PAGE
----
Her Majesty’s inspectorate of constabulary in Scotland published its final report on call handling on 10 November. I have been assured by Police Scotland that a detailed action plan is currently being developed and will be presented to the Scottish Police Authority audit and risk committee for scrutiny later this month.
Significant steps are being taken to provide further assurance before any decision is made to proceed with the remaining phases of the change programme in Aberdeen, Inverness and Dundee. An independent expert review will be commissioned by the SPA before decisions are made about proceeding with the remaining phases of the change programme. Police Scotland will establish a reference group of senior independent change and call-handling professionals, who will provide on-going oversight and advice as the restructure is progressed. In addition, later this month, HMICS will begin a programme of unannounced visits to call centres until the programme is completed, and its findings will be reported back to Police Scotland, the SPA and the Scottish Government.
I understand that Police Scotland was allocated an additional £1.4 million by the Scottish Government to enable it to better handle the challenges that it faced over call handling. Can the Cabinet Secretary please let us know what impact that additional funding was able to secure and what benefit it brought to police call-handling operations and procedures?
At the time of my statement to the Parliament on the interim report from HMICS on call handling, I made £1.4 million immediately available to Police Scotland, which has helped to support and accelerate the recruitment of staff to improve resilience within the call-handling system. Specifically, in the north, Police Scotland has recruited a further 16 staff between the centres in Aberdeen and Inverness on a temporary basis. In Dundee, a total of 12 successful candidates have been recruited permanently, with 10 starting next month, and an additional 38 staff are being recruited at the Bilston Glen and Govan service centres, where the numbers now stand at 383. The additional funds have supported Police Scotland to enhance information technology support at its call-handling centres in order to deal with any IT issues that may arise during the course of activity.
I welcome parts of the cabinet secretary’s answer, and I will be interested to know from him how many of the 16 additional staff whom he mentioned have been recruited to the control room and service centre in Aberdeen, what their length of contract is and how much of the £1.4 million has been devoted to that end.
Those are specific matters for Police Scotland, which is responsible for the recruitment of staff. Sixteen of those staff members have been recruited between Aberdeen and Inverness. I will ask Police Scotland to provide the member with an exact breakdown of the provision in the Aberdeen control room.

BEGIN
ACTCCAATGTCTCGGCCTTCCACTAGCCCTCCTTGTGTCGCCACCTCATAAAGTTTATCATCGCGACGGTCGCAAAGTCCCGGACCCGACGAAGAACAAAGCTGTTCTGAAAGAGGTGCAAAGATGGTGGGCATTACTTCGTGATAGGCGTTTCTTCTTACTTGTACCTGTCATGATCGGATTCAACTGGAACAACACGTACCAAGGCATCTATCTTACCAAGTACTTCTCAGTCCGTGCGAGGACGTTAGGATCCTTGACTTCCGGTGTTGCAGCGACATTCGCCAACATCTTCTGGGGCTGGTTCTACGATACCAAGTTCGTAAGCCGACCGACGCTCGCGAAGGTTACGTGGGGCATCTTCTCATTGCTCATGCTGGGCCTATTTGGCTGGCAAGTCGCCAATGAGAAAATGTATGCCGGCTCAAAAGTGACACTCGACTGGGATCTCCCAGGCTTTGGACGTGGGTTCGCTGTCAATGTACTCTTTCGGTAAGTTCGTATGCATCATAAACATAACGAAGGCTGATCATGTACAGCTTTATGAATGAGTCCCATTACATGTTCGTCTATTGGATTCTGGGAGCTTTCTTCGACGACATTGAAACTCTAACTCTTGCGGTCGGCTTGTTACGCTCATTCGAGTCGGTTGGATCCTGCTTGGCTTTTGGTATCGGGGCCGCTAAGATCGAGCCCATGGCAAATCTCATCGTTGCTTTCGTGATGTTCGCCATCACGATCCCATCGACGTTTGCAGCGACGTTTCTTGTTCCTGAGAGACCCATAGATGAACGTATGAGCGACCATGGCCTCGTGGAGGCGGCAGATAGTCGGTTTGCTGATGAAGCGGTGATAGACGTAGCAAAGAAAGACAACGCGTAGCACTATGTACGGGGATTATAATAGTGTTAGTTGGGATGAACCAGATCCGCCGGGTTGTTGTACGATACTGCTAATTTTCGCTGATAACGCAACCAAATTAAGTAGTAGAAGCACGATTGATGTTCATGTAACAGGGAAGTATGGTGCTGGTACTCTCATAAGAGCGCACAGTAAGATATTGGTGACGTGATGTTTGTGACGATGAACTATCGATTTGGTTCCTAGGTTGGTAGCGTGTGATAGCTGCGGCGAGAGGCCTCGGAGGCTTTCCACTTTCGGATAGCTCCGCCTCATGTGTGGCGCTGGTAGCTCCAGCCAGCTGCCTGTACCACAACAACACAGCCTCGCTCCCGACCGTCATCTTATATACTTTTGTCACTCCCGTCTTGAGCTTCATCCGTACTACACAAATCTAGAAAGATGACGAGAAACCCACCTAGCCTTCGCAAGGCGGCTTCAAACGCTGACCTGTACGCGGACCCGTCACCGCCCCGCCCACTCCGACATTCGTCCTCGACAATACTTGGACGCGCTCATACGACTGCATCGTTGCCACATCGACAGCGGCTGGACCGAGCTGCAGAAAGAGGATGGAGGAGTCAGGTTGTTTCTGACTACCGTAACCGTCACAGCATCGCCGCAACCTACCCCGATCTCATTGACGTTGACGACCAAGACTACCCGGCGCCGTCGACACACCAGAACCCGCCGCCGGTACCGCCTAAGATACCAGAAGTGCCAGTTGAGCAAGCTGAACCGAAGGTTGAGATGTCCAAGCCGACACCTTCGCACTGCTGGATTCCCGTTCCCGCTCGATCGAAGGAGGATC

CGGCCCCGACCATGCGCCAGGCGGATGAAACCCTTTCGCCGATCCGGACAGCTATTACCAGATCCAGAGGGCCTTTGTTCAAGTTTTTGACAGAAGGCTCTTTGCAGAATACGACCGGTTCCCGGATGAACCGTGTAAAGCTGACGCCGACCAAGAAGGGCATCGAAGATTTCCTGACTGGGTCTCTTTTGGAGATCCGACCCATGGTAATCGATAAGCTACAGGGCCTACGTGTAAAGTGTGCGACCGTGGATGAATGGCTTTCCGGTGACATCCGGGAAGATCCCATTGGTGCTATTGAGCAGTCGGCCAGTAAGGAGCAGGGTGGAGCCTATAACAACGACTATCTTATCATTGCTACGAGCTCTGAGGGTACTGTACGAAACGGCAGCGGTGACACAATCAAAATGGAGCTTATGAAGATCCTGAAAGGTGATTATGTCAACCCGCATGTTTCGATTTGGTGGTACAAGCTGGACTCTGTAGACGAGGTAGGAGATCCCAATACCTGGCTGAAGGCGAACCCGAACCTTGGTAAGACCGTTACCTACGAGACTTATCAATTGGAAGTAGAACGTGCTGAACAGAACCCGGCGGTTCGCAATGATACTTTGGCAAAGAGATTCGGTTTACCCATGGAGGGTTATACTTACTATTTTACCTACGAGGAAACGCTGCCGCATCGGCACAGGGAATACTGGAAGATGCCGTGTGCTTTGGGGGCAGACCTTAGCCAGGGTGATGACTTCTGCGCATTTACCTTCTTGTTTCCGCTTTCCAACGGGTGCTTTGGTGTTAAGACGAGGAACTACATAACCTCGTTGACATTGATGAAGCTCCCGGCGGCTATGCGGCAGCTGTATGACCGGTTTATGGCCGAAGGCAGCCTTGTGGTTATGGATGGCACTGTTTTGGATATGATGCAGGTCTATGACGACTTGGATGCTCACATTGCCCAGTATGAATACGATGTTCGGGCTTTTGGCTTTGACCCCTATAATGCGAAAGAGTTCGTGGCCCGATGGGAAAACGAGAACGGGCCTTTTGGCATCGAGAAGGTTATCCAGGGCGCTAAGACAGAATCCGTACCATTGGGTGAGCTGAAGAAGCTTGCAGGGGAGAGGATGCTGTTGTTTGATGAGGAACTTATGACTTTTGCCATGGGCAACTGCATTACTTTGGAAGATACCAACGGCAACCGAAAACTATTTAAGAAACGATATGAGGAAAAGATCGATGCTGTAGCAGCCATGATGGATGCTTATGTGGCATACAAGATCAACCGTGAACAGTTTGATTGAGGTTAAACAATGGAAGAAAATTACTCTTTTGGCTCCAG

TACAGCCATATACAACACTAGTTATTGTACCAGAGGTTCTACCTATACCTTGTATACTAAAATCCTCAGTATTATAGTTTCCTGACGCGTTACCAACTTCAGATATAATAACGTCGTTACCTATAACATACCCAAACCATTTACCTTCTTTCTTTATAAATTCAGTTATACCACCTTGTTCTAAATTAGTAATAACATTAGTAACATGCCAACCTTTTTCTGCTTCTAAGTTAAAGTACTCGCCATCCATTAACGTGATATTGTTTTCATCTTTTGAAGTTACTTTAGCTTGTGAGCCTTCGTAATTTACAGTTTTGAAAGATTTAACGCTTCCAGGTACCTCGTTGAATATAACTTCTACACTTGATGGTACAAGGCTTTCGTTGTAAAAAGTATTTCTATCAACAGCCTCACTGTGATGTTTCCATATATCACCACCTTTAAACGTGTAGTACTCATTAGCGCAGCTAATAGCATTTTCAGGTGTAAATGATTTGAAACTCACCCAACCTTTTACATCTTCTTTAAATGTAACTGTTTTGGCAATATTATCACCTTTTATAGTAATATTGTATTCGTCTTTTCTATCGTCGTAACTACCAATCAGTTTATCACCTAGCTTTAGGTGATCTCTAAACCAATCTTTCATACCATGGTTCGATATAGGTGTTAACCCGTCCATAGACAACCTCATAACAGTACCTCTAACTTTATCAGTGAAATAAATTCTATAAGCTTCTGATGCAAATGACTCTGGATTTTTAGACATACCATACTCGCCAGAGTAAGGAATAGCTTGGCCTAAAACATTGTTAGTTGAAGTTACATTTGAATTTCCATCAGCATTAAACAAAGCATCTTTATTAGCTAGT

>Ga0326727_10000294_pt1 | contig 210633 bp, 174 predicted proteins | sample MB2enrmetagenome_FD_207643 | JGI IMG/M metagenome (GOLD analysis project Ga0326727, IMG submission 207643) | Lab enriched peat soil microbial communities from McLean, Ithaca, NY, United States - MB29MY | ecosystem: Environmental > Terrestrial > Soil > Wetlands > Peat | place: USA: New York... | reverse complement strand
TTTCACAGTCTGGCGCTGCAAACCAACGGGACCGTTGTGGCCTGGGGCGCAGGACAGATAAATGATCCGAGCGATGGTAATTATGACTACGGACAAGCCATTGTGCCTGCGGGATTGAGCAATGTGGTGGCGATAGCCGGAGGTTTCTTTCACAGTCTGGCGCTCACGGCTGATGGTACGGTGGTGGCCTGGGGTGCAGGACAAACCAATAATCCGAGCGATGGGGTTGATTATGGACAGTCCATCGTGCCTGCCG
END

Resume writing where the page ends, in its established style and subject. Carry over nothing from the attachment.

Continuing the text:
As the member will be aware from having raised the issue with me in the chamber on a number of occasions, we are seeking to ensure that there continues to be resilience in the way in which the call-handling centre in Aberdeen operates as the change process moves forward. As I have outlined to the member in the past, there are now significant safeguards in place before any further changes can occur to the call-handling system such as the moving of the Aberdeen call-handling system to Bilston Glen. Those measures have been put in place to ensure that there is a consistent approach in how Police Scotland handles the matter and that the public continue to receive a high-quality service from Police Scotland.
Can the cabinet secretary clarify how local intelligence that is reported through the 101 number and the centralised call service centres is communicated to local front-line police officers, such as the named ward officers who are allocated to council wards in the Forth Valley division? That new initiative represents an excellent example of local policing.
I am very familiar with the approach that is being taken in Forth Valley division, on which the new local commander is keen to see progress. Once intelligence is brought to the attention of 101, it is assessed in terms of its priority, then sent on to the local command area, where it is prioritised in the local system to determine how officers should respond to it. As Margaret Mitchell is aware, it is extremely important to ensure that information that is provided at the local level is provided in a timely way to allow the police to assess how to respond to matters. Work is going on in Police Scotland to ensure that that happens as effectively as possible.